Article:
Would you spend over $200,000 for a flower? An anonymous buyer paid that price for a Shenzhen Nongke Orchid during an auction in 2005. Shenzhen Nongke is the Chinese corporation that developed this plant in the laboratory over a period of eight years. It takes four or five years for the orchid to blossom. A rare and beautiful plant, it is said to also have a delicate taste, although I have not figured out why someone would eat such an expensive flower.

Another rare orchid is the Gold of Kinabalu. This one seems almost like a bargain at only $6,000 each. The orchid is found only in the Kinabalu National Park in Malaysia. Also very difficult to grow, the blooms can take many years to appear.

Crazy for Tulips

Tulips come in a myriad of vivid shades and make lovely floral arrangements. They are not prohibitively expensive these days, but a few hundred years ago, investors in Holland lost their entire fortunes dealing in tulip bulbs. Although tulips are synonymous with that country, their earliest cultivation was actually done in the Ottoman Empire. The name “tulip” comes from the Persian word for turban. Tulips were first imported into the Netherlands in 1593, where their popularity grew after botanist Carolus Clusius wrote a book about them. Many of the already pricy tulips contracted a non-fatal virus now known as mosaic virus. The virus changed the look of the tulips, causing “flames” of color to appear on the petals. This, in turn, made the bulbs even more in demand for their uniqueness.

By the early 1630s, tulips had become so popular that their value rose to incredible heights. Many people risked their fortunes speculating on tulip prices, creating the first economic bubble, known as “Tulip Mania.” As people bought up rare bulbs, they became so expensive that they were used as currency. Eventually, like other futures markets which followed, the market crashed. At the height of the mania, a tulip bulb could be worth the price of an entire estate. By the end of the crash, they were worth the price of the onion they resemble.

Zinnias Take Flight

Sometimes even commonly found flowers can become uncommon. A case in point is the zinnia. They are not considered very rare – unless you include some “out of this world” zinnia plants. In January 2016, NASA astronaut Scott Kelly shared photographs of the first flowers grown in space aboard the International Space Station. These zinnia plants were part of a science experiment to see how plants would grow in microgravity. The seeds were rooted in NASA’s “Veggie” plant production system” while still on earth, in November 2015. During the nearly three-month flight there was some concern on Scott Kelly’s part that the plants “did not look so good.” At Kelly’s suggestion, the ground team let him take over control of their growth while in flight and allowed him to make his own decisions on how best to care for the zinnias. Ground control’s acquiescence to his request proved successful, and the zinnias bounced back to health. (In microgravity, this may have been literally as well as figuratively.)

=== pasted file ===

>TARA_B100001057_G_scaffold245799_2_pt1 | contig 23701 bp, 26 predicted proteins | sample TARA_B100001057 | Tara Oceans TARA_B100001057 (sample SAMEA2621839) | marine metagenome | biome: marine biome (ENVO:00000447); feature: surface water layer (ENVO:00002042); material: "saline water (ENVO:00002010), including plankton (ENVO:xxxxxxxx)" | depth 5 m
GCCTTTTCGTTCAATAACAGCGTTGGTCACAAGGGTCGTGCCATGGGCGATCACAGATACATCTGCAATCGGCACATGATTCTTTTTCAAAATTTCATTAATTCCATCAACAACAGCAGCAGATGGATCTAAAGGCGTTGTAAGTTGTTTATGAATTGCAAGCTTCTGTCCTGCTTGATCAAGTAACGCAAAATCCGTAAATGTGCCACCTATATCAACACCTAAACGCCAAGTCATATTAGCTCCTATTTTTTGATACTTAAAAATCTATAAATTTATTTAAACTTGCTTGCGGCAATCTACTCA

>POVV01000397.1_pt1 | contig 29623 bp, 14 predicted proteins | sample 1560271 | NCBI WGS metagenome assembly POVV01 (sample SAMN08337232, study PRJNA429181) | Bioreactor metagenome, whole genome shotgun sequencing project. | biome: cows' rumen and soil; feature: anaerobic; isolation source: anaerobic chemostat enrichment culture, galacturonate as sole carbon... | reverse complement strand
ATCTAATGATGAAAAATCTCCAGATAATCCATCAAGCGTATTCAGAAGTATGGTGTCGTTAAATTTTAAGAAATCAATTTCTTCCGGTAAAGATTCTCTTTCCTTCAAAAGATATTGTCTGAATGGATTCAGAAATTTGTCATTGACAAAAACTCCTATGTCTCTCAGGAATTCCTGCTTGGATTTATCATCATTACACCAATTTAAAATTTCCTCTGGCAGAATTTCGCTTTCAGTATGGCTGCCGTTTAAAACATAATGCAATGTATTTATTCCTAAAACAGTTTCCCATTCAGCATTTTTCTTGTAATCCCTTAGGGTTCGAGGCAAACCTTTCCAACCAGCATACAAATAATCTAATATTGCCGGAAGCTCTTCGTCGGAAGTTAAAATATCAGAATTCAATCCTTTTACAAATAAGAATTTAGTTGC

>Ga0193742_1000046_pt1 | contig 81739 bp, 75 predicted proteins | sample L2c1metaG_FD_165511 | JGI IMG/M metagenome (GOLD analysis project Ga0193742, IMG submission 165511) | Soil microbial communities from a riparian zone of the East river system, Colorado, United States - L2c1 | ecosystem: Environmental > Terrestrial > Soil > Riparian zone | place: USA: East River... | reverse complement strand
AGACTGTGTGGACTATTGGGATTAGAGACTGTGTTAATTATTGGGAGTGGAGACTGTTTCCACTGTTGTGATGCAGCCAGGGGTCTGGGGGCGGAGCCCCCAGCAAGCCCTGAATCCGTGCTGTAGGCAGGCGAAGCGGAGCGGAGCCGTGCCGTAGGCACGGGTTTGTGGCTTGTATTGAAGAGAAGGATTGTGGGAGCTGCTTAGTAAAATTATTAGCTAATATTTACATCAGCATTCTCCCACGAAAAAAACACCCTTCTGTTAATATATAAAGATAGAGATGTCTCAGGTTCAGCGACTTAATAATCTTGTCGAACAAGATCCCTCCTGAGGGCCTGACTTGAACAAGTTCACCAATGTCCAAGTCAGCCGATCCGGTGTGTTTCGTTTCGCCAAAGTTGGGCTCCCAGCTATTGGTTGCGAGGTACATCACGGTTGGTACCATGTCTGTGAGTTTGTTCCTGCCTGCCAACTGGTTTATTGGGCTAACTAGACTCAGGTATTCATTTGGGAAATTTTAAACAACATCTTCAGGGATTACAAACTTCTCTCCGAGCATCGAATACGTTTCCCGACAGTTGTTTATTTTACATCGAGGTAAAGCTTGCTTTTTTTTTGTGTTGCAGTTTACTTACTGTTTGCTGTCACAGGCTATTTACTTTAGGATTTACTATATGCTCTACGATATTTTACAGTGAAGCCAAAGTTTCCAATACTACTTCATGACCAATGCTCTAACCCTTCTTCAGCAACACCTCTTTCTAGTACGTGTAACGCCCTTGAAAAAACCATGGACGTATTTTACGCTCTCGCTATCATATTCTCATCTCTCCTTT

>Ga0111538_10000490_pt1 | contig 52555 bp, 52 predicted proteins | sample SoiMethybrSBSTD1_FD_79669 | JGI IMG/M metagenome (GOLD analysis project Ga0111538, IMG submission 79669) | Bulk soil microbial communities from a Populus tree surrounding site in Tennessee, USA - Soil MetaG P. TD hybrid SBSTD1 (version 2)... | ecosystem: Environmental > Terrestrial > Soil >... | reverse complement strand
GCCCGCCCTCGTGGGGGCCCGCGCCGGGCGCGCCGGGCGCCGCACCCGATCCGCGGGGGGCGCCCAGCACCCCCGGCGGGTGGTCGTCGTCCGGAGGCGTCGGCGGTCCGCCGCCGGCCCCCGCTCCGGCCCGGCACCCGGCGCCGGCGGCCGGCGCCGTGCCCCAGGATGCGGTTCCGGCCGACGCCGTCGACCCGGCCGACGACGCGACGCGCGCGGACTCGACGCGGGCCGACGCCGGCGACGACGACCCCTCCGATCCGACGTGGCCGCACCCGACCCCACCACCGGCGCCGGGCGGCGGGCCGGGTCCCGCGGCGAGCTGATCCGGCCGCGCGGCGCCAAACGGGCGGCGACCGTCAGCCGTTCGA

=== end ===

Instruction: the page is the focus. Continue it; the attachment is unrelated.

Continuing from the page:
Pick your Poison

There are some well known flowers that you definitely should be very careful about before placing them on your Shabbos table, especially if there are precocious children around (not that any of us would know any children who fit that description). I was surprised to find that hydrangeas are actually dangerous if swallowed, particularly since this is a popular flower used as decoration for Shavuos. A few hours after ingestion, they will cause stomach pain. Patients may also experience itchy skin, vomiting, weakness, and sweating. Sometimes even more severe reactions can occur. Fortunately, there is an antidote for hydrangea poisoning as well as other drugs to relieve the symptoms.

The entire Lilly-of-the-Valley plant (also known as Mayflowers) is poisonous. Although eating just a little won’t cause severe symptoms, eating more can result in nausea, vomiting, pain in the mouth, abdominal pain, diarrhea, and cramps. It can also affect the heart rate. Another plant toxic in its entirety is the oleander. Whether ingesting it or inhaling smoke from a burning branch (such as if it is used for roasting marshmallows), it can cause heart rate changes.

Rhododendron and azalea (a variety of rhododendron) bushes have toxic leaves. Honey made from the flower nectar is toxic, too. Symptoms from eating either include a sensation of a burning mouth and increased salivation, vomiting, diarrhea, and a tingling sensation in the skin. Headaches, weak muscles, and dim vision could follow. Heart rate can also be affected by these toxins.

Eating narcissus, also known as daffodils or jonquils, can lead to intestinal discomfort, as well, but generally only if one eats a large quantity of the bulbs, which people sometimes mistake for onions. Children could have a more severe reaction.

Chrysanthemums, also known as mums, are often planted to keep rabbits away. However, the flower heads can also be somewhat toxic to humans, although not usually on a dangerous level. Touching the flowers could cause a slight allergic reaction, causing you to feel itchy or puff up, but this is generally easy to treat with allergy medication.

Calling poison control or your doctor would be appropriate if it is suspected that any of the above flowers may have been ingested.

No matter what types of plants or flowers you display in your home or grow in your garden, it is worth contemplating and appreciating how wondrous and beautiful is the world G-d made for us to enjoy.


An earlier version of this article was published in TACHLIS Magazine.